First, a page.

Younger lava fields surround this old crater ruin. The higher pillar (75m) was first climbed in 1735 and the lower (61 m) in 1938.

Below the hill you may find Thufubjarg cliff where according to a folktale the poet Kolbeinn Joklaskald had an encounter with the Devil.

On these cliffs, puffins and fulmars have their nests.

Reykholt

Reykholt is one of Iceland's most notable historical sites. It houses a cultural centre and a church.

Reykholt is most famous for being the home of Iceland's best-known author Snorri Sturluson during the years 1206-1241. An ancient geothermally-heated pool, Snorralaug, is named after him. It is one of the few things preserved whole from Iceland´s medieval period.

Snorrastofa is a cultural centre and institute for research in medieval studies. Snorrastofa offers historical exhibitions and guided tours and lectures. Music recitals are held in the church of Reykholt.

Visit Reykholts website www.snorrastofa.is

There is one hotel in Reykholt see more here.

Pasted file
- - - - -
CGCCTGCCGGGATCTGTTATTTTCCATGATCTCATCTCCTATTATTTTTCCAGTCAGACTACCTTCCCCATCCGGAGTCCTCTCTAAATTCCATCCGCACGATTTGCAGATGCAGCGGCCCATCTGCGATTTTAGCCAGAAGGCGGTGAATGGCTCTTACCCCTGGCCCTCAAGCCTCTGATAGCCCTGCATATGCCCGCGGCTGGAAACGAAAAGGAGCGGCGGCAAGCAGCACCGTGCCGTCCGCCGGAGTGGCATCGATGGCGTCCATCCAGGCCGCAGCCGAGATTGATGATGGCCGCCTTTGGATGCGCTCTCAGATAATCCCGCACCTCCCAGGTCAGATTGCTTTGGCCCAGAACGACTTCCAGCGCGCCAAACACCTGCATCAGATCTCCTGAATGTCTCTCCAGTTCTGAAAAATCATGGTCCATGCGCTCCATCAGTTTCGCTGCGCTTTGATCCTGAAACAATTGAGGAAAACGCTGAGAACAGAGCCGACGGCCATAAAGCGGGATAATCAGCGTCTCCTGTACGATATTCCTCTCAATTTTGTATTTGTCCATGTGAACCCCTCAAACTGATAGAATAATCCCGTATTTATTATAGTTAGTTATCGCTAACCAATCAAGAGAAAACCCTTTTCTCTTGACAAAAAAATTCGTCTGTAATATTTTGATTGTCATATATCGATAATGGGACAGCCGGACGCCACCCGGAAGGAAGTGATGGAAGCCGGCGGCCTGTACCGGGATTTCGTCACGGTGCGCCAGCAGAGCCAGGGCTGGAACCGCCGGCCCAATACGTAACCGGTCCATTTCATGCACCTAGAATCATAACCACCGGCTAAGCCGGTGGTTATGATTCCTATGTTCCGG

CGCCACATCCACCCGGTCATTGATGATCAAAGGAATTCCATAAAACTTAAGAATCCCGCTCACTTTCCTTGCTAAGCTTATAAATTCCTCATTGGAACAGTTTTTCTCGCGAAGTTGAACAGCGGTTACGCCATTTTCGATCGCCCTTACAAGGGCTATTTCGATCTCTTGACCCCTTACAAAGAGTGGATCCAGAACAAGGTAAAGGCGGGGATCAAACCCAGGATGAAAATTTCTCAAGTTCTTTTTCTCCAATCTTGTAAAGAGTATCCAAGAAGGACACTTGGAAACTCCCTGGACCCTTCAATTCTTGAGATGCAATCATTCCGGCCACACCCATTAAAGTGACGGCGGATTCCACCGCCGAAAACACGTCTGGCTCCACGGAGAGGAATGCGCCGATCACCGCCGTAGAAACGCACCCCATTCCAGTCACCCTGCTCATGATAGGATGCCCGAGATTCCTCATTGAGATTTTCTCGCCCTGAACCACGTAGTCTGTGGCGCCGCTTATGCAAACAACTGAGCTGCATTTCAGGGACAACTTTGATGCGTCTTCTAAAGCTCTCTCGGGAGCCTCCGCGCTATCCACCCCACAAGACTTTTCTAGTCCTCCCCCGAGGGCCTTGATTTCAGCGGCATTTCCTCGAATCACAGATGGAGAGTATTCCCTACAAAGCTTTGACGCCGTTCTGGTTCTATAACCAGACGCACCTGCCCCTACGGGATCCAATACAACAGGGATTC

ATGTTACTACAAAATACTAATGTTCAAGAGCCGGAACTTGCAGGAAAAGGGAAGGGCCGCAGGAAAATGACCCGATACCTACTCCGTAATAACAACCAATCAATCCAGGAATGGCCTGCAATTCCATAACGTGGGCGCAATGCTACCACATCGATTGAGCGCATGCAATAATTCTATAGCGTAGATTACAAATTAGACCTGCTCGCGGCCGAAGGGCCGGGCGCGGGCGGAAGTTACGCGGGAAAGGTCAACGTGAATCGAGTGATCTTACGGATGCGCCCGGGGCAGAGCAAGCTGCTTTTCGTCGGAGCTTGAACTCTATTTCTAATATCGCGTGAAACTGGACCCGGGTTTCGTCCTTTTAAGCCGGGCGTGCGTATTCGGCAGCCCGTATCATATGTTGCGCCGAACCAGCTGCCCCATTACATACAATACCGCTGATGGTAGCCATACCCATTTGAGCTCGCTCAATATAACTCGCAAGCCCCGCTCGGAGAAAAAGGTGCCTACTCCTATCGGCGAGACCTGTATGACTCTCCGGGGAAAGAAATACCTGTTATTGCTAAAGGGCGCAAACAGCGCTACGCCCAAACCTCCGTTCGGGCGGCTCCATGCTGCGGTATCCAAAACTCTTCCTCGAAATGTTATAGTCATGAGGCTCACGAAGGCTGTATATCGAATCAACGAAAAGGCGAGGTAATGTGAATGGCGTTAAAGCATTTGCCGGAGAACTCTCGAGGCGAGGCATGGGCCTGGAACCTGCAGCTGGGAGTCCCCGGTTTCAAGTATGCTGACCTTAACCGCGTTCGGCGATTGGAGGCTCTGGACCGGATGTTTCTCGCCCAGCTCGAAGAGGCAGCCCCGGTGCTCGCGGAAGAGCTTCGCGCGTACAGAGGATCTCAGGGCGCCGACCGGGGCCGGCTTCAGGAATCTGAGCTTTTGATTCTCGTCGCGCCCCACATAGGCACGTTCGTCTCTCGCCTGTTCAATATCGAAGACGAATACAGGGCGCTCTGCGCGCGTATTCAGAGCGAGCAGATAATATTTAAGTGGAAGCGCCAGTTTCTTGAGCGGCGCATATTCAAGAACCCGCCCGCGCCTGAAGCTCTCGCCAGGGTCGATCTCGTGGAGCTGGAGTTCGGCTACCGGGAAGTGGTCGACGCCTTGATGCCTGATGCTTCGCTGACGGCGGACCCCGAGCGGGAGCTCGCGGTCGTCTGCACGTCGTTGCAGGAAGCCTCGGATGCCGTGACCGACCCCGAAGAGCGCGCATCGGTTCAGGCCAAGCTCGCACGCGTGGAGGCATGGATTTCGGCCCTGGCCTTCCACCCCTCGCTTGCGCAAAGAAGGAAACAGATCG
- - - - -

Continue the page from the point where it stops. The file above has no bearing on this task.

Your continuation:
Snaefellsjokull glacier

The Snæfellsjökull glacier is 1446m above sea level. The glacier is an active volcano, having been built up through numerous eruptions during the last 800,000 years. Many believe the glacier to be one of the seven main energy centres of the earth and its mystique is noticed by many. The glacier plays big role as the Center of the Earth in the novel Journey to the Center of the Earth (1864) by Jules Verne. Snæfellsjökull is a part of the Snæfellsjökull National Park which was established on June 28, 2001. The Park's purpose is to protect and conserve the areas unique landscape, indigenous plant and animal life as well as important historical relics. At the same time, the Park is meant to allow visitors easier as well as improved opportunities to get to know the area.

Troll Waterfalls

The Troll Waterfalls of the Grimsa river. There is a clear formation in the form of a troll face in the cliff by the river bank.

Take the troll walk and learn about trolls, folk tales and places that connect to the nature and scenery at Fossatun.